31 Days, 31 Books
I was a sophomore in college and my reading interests had gone wild. I simply could not read enough history and was suddenly reading books on theology as well. When my mother saw me reading a book about theology, she asked, “Are you changing your major?” I answered, “I don’t know.” I think I was simply broadening my major. Along that time, I bought a trade paperback copy of Here I Stand: A Life of Martin Luther by Roland Bainton. As it turns out, this book, which was first published in 1950, has sold over one million copies.
And no wonder. It is an outstanding biography and an engaging read. It has been years since I have looked at it, but I still remember what an enjoyable and informative book it was. Bainton captured the times of Martin Luther. I still remember his descriptions of how people were fearful of Christ and so they felt they had to bypass Him and go to the saints. Bainton’s biography is one of those remarkable books that can be assigned to college students and read by just about anyone interested in church history.
Picking Luther as a subject is a key component in being able to write a good book. Luther’s life, personality, confrontations, and sayings, along with the other people of his times, are all fascinating. Consider: Here is an ordinary monk who posts some debate points on the church door in a less prominent part of Germany, far from Rome, and his 95 theses shake the entire foundations of Europe. No wonder that two major movies and hosts of books have been written about the man.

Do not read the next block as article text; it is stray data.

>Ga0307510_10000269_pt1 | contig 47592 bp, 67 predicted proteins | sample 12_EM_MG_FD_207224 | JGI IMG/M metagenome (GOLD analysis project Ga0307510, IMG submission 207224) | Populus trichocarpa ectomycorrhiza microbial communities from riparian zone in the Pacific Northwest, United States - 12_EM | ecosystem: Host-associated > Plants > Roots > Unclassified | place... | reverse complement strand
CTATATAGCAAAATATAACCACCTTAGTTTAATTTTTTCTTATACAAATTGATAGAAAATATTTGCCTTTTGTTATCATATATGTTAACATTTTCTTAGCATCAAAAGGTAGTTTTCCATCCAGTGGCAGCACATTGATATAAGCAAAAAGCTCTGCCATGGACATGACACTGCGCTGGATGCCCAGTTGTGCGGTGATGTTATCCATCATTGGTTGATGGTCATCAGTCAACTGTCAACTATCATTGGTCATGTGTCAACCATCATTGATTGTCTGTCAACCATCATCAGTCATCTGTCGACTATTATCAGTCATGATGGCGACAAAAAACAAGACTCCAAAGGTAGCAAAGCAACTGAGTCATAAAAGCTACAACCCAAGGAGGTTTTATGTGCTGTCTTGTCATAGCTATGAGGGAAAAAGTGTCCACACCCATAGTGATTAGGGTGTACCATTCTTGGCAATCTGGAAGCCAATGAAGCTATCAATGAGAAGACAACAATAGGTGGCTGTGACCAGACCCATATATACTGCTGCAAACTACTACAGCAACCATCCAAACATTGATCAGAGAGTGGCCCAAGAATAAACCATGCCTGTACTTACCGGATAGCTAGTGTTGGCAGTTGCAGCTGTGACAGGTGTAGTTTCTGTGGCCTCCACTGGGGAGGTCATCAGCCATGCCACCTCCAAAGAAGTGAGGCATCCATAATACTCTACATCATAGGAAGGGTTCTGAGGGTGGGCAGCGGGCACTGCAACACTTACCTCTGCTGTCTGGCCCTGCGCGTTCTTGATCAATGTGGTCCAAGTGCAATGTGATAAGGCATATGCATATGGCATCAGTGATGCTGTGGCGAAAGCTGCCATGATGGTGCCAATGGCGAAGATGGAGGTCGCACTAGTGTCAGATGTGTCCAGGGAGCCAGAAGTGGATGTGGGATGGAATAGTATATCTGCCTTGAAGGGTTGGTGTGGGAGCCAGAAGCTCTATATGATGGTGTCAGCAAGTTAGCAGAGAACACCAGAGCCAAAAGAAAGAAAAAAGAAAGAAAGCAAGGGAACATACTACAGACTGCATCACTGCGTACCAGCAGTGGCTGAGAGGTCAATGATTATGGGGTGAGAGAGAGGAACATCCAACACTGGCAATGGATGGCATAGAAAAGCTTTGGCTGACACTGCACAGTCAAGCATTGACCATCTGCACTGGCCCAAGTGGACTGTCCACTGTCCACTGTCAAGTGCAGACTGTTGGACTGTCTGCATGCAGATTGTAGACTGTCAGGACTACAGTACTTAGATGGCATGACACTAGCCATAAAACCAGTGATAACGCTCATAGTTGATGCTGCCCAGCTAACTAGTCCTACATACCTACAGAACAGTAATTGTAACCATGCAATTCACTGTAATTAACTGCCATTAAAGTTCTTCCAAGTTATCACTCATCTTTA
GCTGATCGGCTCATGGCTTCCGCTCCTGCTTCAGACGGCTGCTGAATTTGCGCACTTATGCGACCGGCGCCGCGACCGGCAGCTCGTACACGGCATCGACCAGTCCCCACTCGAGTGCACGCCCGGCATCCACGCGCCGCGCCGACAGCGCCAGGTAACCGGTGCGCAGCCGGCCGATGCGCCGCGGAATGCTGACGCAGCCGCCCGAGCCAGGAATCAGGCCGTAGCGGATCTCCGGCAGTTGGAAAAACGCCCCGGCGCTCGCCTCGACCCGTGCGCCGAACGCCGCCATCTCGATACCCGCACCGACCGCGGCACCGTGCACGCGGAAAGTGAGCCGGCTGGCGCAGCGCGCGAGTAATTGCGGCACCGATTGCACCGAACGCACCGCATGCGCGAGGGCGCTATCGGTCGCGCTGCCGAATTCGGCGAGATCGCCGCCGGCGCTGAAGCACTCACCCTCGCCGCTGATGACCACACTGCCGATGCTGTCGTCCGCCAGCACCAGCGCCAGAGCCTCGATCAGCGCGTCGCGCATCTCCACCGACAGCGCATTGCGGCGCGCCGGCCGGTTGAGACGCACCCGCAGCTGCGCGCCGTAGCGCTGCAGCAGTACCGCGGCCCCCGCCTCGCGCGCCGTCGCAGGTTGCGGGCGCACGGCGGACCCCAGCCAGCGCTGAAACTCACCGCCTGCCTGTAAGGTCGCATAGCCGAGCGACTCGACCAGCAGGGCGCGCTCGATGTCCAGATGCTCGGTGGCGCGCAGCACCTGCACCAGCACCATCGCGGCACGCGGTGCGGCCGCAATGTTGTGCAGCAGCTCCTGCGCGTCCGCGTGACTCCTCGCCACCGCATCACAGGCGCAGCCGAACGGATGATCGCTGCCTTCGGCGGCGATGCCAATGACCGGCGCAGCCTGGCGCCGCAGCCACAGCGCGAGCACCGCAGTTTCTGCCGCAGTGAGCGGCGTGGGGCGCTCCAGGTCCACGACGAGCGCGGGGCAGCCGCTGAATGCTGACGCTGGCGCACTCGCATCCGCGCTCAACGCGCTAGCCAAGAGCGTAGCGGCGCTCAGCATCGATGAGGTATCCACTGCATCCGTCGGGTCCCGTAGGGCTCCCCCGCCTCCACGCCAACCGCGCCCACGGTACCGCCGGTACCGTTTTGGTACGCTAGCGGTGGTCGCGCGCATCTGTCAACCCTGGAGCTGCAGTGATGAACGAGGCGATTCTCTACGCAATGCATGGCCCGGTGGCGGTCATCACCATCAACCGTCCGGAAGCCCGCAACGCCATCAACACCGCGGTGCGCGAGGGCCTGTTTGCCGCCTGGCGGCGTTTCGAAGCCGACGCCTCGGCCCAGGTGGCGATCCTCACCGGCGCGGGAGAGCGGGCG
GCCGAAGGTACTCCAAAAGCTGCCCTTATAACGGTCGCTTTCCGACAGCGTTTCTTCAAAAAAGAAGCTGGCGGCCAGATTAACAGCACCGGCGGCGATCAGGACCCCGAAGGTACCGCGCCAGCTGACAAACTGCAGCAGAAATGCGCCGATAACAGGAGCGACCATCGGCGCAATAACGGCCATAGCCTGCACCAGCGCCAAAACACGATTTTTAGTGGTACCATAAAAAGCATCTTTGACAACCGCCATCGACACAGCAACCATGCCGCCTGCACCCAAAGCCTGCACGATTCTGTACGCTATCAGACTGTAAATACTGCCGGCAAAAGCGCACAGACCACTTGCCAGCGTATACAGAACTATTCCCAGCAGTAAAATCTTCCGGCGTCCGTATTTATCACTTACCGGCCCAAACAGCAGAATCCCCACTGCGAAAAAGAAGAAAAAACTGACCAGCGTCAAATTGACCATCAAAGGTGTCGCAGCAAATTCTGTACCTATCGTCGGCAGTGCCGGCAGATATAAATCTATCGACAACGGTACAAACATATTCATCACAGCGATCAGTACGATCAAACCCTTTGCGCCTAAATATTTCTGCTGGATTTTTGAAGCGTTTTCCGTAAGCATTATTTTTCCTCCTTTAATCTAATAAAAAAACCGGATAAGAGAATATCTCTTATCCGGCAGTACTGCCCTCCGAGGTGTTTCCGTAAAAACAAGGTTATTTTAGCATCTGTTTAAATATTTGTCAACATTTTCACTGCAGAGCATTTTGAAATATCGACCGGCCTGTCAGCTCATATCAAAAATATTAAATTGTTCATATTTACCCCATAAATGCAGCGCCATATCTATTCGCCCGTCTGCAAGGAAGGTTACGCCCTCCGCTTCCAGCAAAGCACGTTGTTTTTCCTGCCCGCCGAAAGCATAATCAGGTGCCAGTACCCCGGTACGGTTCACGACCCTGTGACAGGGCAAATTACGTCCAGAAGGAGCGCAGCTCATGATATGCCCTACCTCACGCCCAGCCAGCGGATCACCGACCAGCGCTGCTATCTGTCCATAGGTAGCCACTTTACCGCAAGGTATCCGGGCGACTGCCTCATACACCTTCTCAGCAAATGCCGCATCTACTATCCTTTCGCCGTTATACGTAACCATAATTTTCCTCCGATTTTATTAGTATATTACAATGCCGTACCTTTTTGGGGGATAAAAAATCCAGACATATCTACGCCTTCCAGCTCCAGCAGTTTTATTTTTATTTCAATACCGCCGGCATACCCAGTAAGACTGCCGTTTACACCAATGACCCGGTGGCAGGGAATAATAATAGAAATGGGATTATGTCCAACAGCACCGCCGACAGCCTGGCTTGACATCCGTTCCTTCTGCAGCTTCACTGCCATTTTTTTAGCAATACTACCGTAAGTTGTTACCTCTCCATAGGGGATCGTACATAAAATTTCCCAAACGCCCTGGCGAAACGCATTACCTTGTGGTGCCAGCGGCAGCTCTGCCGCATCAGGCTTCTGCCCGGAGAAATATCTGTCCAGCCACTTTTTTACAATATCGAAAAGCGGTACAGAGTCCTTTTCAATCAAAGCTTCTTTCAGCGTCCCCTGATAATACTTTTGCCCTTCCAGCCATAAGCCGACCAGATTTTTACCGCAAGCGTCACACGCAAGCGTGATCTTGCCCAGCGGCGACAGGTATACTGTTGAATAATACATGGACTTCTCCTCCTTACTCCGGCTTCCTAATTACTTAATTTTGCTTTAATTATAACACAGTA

Here are some comments by some current church historians and Christian writers concerning Bainton’s life of Luther:
Mark Noll: “Newer scholarship has altered details (the book was first published in 1950), but it remains a captivating account of a life-changing person in a life-changing era.”
Doug Sweeney: “It remains the most widely read bio of Luther for good reason. It is a wonderful read on the most important Protestant pastor in history.”
Darryl Hart: “A colorful treatment of an even more colorful figure that captures the central dynamic of the Reformation, namely, how to be right with God.”
Tom Nettles: “A beautifully crafted story of a rough and resolute man whose discovery of truth so melded itself into his soul that he feared to distinguish between his truth-informed conscience and the final claim of God on his life.”
Mike Reeves: “A true masterpiece of a biography, Here I Stand draws you deep into Luther’s life so you both understand and feel the significance of what he faced and what he did.”
A downloadable free version of Bainton’s book can be found here: http://beggarsallreformation.blogspot.com/2007/08/free-book-here-i-stand-life-of-martin.html.
Other Bainton books include:
The Reformation of the 16th Century
The Church of Our Fathers–a very simple survey of church history